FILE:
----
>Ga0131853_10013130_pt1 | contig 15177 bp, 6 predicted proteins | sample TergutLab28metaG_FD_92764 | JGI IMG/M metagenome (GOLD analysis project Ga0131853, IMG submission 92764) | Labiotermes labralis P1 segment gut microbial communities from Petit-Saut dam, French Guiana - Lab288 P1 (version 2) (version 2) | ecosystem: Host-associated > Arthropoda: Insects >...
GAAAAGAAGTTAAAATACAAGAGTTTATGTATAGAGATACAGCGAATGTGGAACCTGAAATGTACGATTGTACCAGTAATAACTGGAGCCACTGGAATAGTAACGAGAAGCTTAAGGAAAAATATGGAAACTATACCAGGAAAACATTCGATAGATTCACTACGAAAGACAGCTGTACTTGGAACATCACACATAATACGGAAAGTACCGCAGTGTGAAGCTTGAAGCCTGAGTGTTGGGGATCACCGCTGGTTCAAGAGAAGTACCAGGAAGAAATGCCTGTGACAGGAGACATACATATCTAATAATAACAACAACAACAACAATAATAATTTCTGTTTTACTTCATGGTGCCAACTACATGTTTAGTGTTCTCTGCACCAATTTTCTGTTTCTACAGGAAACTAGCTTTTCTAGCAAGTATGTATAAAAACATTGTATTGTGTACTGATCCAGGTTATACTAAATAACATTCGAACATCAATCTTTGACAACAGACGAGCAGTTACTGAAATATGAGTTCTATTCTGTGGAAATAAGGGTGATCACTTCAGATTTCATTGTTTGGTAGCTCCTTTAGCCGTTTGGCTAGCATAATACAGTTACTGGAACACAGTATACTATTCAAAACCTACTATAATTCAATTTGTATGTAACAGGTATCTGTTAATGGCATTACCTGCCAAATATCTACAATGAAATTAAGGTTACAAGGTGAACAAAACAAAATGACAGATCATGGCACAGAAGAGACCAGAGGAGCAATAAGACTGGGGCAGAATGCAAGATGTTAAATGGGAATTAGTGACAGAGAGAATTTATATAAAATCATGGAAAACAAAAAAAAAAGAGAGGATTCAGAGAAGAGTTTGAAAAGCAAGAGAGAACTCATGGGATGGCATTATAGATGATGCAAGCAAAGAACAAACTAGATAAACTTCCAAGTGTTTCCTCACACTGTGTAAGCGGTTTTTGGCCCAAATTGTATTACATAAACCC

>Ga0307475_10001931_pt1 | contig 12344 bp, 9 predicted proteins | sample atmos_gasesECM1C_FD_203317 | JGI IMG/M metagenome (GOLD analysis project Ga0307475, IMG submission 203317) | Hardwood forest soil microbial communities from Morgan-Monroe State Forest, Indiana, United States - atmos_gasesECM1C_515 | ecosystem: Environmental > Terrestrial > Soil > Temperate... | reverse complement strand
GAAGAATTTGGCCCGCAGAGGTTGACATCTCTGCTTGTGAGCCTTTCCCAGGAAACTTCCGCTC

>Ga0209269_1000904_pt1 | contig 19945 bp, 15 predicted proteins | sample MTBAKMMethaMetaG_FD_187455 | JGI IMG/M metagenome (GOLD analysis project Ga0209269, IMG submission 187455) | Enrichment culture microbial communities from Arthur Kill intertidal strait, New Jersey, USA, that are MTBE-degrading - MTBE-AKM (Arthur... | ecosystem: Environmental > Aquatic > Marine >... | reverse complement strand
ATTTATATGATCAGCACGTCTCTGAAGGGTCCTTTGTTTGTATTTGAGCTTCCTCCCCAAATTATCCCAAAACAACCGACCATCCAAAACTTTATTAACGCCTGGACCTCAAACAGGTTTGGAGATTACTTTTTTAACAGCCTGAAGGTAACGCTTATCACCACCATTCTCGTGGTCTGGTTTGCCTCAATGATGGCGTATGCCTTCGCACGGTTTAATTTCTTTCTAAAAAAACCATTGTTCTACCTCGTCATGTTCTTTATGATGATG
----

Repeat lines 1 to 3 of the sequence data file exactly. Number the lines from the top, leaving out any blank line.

>Ga0131853_10013130_pt1 | contig 15177 bp, 6 predicted proteins | sample TergutLab28metaG_FD_92764 | JGI IMG/M metagenome (GOLD analysis project Ga0131853, IMG submission 92764) | Labiotermes labralis P1 segment gut microbial communities from Petit-Saut dam, French Guiana - Lab288 P1 (version 2) (version 2) | ecosystem: Host-associated > Arthropoda: Insects >...
GAAAAGAAGTTAAAATACAAGAGTTTATGTATAGAGATACAGCGAATGTGGAACCTGAAATGTACGATTGTACCAGTAATAACTGGAGCCACTGGAATAGTAACGAGAAGCTTAAGGAAAAATATGGAAACTATACCAGGAAAACATTCGATAGATTCACTACGAAAGACAGCTGTACTTGGAACATCACACATAATACGGAAAGTACCGCAGTGTGAAGCTTGAAGCCTGAGTGTTGGGGATCACCGCTGGTTCAAGAGAAGTACCAGGAAGAAATGCCTGTGACAGGAGACATACATATCTAATAATAACAACAACAACAACAATAATAATTTCTGTTTTACTTCATGGTGCCAACTACATGTTTAGTGTTCTCTGCACCAATTTTCTGTTTCTACAGGAAACTAGCTTTTCTAGCAAGTATGTATAAAAACATTGTATTGTGTACTGATCCAGGTTATACTAAATAACATTCGAACATCAATCTTTGACAACAGACGAGCAGTTACTGAAATATGAGTTCTATTCTGTGGAAATAAGGGTGATCACTTCAGATTTCATTGTTTGGTAGCTCCTTTAGCCGTTTGGCTAGCATAATACAGTTACTGGAACACAGTATACTATTCAAAACCTACTATAATTCAATTTGTATGTAACAGGTATCTGTTAATGGCATTACCTGCCAAATATCTACAATGAAATTAAGGTTACAAGGTGAACAAAACAAAATGACAGATCATGGCACAGAAGAGACCAGAGGAGCAATAAGACTGGGGCAGAATGCAAGATGTTAAATGGGAATTAGTGACAGAGAGAATTTATATAAAATCATGGAAAACAAAAAAAAAAGAGAGGATTCAGAGAAGAGTTTGAAAAGCAAGAGAGAACTCATGGGATGGCATTATAGATGATGCAAGCAAAGAACAAACTAGATAAACTTCCAAGTGTTTCCTCACACTGTGTAAGCGGTTTTTGGCCCAAATTGTATTACATAAACCC

>Ga0307475_10001931_pt1 | contig 12344 bp, 9 predicted proteins | sample atmos_gasesECM1C_FD_203317 | JGI IMG/M metagenome (GOLD analysis project Ga0307475, IMG submission 203317) | Hardwood forest soil microbial communities from Morgan-Monroe State Forest, Indiana, United States - atmos_gasesECM1C_515 | ecosystem: Environmental > Terrestrial > Soil > Temperate... | reverse complement strand